There's no question that cop cars get abused. Just think back about their on-screen counterparts depticted in television shows such as Baretta, Starsky & Hutch, and Nash Bridges, to name just a few. With so much time on the clock and with the stress of high-speed chases and day-to-day cruising, it's hard not to imagine anything other than the boneyard for most retired cruisers.
Not quite. In fact, most police patrol (and undercover) vehicles find a second life in the hands of civilians after their pursuit careers are over. And in the case of this Caprice, its resurrection was in the hands of a performance-oriented police officer who, in addition to his love of the Impala and Caprice models, just didn't want this low-mileage car to find a home in any one else's garage but his.
The limited-production Impala SS, with its blending of heavy metal and high performance, has spawned a dedicated group of enthusiasts, whether owners or dreamers. But the escalating selling costs of used Impalas has frustrated many enthusiasts, turning their attention toward the next likely candidate, the 9C1 Law Enforcement Package Caprice. This vehicle has less amenities, but offers the same basic body shell, chassis, and LT1-based powertrain as the SS Impala. In fact, owners of 9C1Caprices are able to brag about their additional power steering fluid coolers as well as the greenish-colored high-temperature-silicon water system hose.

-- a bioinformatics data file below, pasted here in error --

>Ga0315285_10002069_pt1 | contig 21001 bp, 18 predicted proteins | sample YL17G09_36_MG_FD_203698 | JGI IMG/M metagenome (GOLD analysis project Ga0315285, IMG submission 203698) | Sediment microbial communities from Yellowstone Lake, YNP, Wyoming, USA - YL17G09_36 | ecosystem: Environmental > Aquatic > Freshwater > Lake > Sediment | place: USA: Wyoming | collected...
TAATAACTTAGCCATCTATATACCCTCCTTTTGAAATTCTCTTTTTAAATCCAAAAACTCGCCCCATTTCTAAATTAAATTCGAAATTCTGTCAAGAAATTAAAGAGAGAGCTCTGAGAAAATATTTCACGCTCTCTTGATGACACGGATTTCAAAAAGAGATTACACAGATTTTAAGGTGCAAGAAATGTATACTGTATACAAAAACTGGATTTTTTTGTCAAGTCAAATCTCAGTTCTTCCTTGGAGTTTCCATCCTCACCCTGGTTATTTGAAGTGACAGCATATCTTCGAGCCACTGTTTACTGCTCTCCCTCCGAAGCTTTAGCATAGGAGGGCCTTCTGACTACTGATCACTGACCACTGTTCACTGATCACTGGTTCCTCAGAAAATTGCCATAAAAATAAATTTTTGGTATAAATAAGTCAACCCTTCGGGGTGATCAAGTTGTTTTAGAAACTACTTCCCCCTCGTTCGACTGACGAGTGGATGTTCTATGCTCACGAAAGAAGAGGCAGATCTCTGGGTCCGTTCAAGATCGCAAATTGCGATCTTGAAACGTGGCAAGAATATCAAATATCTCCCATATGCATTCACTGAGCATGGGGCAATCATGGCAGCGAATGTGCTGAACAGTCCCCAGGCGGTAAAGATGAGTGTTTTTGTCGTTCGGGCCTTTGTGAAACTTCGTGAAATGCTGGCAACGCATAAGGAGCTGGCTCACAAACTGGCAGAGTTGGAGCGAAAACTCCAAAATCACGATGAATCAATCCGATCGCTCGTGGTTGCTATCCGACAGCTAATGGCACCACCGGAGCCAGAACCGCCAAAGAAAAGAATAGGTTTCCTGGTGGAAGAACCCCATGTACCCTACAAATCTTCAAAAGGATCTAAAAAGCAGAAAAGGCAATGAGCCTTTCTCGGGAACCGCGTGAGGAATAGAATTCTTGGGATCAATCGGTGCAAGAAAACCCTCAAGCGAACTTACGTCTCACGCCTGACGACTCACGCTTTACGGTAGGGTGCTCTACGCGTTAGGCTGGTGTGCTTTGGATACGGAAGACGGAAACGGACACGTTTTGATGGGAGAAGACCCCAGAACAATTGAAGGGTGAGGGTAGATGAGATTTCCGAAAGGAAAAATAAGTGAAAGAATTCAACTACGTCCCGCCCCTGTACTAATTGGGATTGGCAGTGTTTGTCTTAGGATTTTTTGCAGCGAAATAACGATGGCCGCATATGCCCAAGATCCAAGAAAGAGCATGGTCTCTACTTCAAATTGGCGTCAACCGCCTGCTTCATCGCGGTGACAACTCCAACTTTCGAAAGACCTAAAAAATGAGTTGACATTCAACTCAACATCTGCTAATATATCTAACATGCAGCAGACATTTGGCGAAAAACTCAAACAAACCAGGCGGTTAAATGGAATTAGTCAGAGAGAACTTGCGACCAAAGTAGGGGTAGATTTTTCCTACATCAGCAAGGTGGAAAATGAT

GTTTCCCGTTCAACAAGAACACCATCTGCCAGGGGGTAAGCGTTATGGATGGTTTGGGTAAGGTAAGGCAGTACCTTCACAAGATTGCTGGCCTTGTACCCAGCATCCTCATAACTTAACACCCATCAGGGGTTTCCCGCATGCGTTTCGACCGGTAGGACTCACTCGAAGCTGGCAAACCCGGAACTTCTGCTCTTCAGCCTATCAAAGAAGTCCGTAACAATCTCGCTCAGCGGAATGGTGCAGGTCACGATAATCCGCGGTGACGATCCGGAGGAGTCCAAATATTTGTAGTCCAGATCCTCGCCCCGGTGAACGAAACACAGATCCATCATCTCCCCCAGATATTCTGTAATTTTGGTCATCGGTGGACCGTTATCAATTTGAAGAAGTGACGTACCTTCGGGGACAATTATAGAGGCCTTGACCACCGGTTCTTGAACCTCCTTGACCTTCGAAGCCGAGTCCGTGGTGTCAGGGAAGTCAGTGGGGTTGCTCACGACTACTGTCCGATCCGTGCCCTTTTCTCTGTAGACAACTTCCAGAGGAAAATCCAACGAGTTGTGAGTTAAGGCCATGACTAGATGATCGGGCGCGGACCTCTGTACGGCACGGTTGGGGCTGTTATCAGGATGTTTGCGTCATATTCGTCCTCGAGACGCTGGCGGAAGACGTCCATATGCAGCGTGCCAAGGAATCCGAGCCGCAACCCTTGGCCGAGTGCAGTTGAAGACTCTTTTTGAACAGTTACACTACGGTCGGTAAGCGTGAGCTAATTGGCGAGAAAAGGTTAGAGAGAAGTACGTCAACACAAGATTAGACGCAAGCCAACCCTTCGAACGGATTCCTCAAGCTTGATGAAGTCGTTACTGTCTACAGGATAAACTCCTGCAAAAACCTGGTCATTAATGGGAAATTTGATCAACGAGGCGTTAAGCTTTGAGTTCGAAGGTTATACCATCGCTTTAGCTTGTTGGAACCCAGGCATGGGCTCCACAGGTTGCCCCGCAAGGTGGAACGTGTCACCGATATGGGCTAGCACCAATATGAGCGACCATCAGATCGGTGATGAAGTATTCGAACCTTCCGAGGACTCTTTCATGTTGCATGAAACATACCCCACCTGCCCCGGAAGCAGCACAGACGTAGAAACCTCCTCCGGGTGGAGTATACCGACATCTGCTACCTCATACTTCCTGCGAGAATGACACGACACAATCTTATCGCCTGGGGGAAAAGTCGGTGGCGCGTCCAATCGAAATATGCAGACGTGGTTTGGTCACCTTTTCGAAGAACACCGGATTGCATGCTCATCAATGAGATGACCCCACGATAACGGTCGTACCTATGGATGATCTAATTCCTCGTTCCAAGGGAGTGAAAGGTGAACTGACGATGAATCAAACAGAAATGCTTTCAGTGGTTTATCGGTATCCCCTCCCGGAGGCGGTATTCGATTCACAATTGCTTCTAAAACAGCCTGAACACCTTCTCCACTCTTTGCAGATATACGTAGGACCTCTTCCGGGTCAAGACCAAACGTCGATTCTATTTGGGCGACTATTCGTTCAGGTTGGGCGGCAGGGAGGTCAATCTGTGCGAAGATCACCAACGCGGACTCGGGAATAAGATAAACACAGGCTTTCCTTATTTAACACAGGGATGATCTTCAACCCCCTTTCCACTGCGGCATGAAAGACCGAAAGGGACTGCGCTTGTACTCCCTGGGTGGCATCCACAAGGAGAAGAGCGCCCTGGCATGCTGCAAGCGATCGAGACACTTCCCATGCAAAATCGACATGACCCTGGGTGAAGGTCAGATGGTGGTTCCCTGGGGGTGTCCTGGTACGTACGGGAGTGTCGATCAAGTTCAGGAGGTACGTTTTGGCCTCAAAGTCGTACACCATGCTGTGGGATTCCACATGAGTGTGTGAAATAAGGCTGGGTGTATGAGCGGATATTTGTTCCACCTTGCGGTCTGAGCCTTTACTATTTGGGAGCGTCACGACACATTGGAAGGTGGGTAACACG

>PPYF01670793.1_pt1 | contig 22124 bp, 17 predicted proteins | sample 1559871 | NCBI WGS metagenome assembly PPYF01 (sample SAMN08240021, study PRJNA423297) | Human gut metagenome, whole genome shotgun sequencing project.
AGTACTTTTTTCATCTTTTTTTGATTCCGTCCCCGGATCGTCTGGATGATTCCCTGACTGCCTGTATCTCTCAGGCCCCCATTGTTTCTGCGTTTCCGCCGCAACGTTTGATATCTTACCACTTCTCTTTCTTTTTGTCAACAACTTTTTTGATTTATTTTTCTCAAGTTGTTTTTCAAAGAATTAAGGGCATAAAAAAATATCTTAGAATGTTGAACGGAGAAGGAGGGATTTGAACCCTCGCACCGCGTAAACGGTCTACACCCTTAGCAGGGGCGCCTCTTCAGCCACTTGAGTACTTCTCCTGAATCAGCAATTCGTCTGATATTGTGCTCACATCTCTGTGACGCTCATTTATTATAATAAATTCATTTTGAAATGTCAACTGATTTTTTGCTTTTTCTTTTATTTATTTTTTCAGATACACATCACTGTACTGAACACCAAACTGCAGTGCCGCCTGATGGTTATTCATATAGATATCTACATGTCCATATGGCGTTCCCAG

The same type of performance upgrades that are popular on the Impala were bestowed upon "Coprice," the vehicle featured here. The owner of the 9C1 package that was used for this transformation project was fortunate to have purchased the car from an ex-reserve New Mexico State Trooper turned military-serviceman. The trooper, who was the original owner, was able to order his own law enforcement package vehicle through a fleet buying program. Due to his part-time status, the '96 Caprice was used in service for a minimal amount of time, and pampered like no other car in the agency. Unfortunately, the car had to be sold because the original owner was "shipping out" overseas to serve our country.
Enter the new owner, who drooled at the sight of a clean Impala SS. His budget did not allow for an Impala, but this unusually clean Caprice would work just fine for a full aftermarket renovation. Now we would embark on our high-performance make over. Typically, when a barrage of performance items are changed on a vehicle, some areas of performance testing may actually suffer. Much to everyone's pleasant surprise, we would see improvements in every aspect during our before and after testing.
The first order of business was to take the bone stock cop car to a remote test track that could be used again for final testing. Holtville Aerodrome International Raceway, located in the southern-most tip of California, complete with 100-degree desert heat, was selected. The car was subjected to a battery of tests, including 1/4-mile acceleration, 0-60 acceleration, 60-0 panic stops, 80-0 panic stops, consecutive laps on a 1.433-mile SCCA road racing track, and finally a workout on a 200-foot diameter skid pad. The surface at this facility is abrasive concrete, but its composition would remain consistent from the time of the original baseline test to the final shootout. After grinding the stock 15-inch rubber to near baldness, we were confident with our initial test data, which cleared the way for making changes.